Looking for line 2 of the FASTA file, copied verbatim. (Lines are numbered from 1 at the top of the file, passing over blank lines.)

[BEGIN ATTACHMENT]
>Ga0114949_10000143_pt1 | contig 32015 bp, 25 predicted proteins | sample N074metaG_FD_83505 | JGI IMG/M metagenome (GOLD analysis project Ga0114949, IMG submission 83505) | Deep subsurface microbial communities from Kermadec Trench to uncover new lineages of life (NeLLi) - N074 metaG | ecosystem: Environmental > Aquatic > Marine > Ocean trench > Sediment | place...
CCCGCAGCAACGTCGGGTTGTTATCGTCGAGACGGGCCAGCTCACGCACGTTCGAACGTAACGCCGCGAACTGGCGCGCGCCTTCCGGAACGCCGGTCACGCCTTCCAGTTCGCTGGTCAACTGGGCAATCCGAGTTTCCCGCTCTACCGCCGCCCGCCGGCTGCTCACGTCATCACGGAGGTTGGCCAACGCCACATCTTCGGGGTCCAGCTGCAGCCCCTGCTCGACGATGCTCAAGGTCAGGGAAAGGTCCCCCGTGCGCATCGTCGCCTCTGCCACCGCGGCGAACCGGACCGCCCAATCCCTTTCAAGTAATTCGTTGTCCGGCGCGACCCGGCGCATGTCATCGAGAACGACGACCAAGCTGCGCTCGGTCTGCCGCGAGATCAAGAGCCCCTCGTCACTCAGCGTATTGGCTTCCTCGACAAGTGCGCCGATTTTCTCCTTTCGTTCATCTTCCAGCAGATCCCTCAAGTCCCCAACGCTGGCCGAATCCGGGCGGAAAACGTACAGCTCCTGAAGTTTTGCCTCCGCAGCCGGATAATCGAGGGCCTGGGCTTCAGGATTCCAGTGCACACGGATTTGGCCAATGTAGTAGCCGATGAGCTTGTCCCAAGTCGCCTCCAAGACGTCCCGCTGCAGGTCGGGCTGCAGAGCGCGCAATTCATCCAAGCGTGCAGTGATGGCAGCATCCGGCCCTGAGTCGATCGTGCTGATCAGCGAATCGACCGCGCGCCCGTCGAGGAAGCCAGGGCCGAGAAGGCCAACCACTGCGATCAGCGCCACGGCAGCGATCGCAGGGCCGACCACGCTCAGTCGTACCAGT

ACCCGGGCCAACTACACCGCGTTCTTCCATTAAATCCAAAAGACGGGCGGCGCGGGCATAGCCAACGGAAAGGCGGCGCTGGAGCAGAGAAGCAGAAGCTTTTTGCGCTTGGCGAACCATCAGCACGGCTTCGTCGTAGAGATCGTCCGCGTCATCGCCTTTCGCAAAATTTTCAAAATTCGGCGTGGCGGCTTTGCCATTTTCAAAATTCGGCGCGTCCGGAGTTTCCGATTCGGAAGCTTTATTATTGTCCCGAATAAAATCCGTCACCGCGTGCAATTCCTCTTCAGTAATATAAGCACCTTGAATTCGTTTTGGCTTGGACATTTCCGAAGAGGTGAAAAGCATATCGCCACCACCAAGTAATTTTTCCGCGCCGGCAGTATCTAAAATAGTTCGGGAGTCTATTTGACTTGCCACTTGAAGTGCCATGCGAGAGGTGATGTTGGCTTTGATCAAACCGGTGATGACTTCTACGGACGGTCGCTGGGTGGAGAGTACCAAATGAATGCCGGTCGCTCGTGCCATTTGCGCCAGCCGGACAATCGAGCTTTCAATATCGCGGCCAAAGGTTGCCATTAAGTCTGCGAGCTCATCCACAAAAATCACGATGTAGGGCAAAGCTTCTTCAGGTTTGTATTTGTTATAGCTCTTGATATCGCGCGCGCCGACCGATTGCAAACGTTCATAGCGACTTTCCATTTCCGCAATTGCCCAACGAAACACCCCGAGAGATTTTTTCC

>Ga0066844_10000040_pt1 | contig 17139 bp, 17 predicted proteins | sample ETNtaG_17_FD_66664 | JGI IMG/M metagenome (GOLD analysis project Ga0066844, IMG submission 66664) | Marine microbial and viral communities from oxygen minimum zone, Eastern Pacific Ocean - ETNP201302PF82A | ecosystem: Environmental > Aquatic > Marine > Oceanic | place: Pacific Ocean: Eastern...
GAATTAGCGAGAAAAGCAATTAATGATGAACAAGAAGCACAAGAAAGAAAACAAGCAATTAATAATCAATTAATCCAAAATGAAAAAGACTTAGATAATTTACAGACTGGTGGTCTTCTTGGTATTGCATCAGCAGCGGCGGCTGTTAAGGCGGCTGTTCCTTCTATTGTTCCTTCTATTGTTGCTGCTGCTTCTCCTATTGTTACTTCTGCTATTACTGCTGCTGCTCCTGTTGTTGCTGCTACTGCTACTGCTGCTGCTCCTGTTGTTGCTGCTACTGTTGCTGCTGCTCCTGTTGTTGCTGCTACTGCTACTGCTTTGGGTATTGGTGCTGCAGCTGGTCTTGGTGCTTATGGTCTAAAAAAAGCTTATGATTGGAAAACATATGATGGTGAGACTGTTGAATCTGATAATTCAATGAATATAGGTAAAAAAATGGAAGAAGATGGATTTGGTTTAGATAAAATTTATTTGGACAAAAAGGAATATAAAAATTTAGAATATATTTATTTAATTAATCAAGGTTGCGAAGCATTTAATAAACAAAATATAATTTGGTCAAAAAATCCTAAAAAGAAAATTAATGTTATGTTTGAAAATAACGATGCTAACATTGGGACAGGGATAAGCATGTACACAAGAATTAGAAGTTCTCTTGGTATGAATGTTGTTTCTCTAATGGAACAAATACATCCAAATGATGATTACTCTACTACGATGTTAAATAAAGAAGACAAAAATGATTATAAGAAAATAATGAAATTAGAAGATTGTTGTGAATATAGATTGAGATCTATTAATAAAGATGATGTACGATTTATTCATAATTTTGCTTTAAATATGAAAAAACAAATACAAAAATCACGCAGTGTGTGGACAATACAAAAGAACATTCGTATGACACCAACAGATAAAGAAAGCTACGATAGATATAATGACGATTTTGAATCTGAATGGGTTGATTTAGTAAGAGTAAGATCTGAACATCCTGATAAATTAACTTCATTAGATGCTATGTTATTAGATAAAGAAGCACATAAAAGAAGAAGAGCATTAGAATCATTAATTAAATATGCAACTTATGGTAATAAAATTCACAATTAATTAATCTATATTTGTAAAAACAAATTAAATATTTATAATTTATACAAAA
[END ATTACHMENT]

CCCGCAGCAACGTCGGGTTGTTATCGTCGAGACGGGCCAGCTCACGCACGTTCGAACGTAACGCCGCGAACTGGCGCGCGCCTTCCGGAACGCCGGTCACGCCTTCCAGTTCGCTGGTCAACTGGGCAATCCGAGTTTCCCGCTCTACCGCCGCCCGCCGGCTGCTCACGTCATCACGGAGGTTGGCCAACGCCACATCTTCGGGGTCCAGCTGCAGCCCCTGCTCGACGATGCTCAAGGTCAGGGAAAGGTCCCCCGTGCGCATCGTCGCCTCTGCCACCGCGGCGAACCGGACCGCCCAATCCCTTTCAAGTAATTCGTTGTCCGGCGCGACCCGGCGCATGTCATCGAGAACGACGACCAAGCTGCGCTCGGTCTGCCGCGAGATCAAGAGCCCCTCGTCACTCAGCGTATTGGCTTCCTCGACAAGTGCGCCGATTTTCTCCTTTCGTTCATCTTCCAGCAGATCCCTCAAGTCCCCAACGCTGGCCGAATCCGGGCGGAAAACGTACAGCTCCTGAAGTTTTGCCTCCGCAGCCGGATAATCGAGGGCCTGGGCTTCAGGATTCCAGTGCACACGGATTTGGCCAATGTAGTAGCCGATGAGCTTGTCCCAAGTCGCCTCCAAGACGTCCCGCTGCAGGTCGGGCTGCAGAGCGCGCAATTCATCCAAGCGTGCAGTGATGGCAGCATCCGGCCCTGAGTCGATCGTGCTGATCAGCGAATCGACCGCGCGCCCGTCGAGGAAGCCAGGGCCGAGAAGGCCAACCACTGCGATCAGCGCCACGGCAGCGATCGCAGGGCCGACCACGCTCAGTCGTACCAGT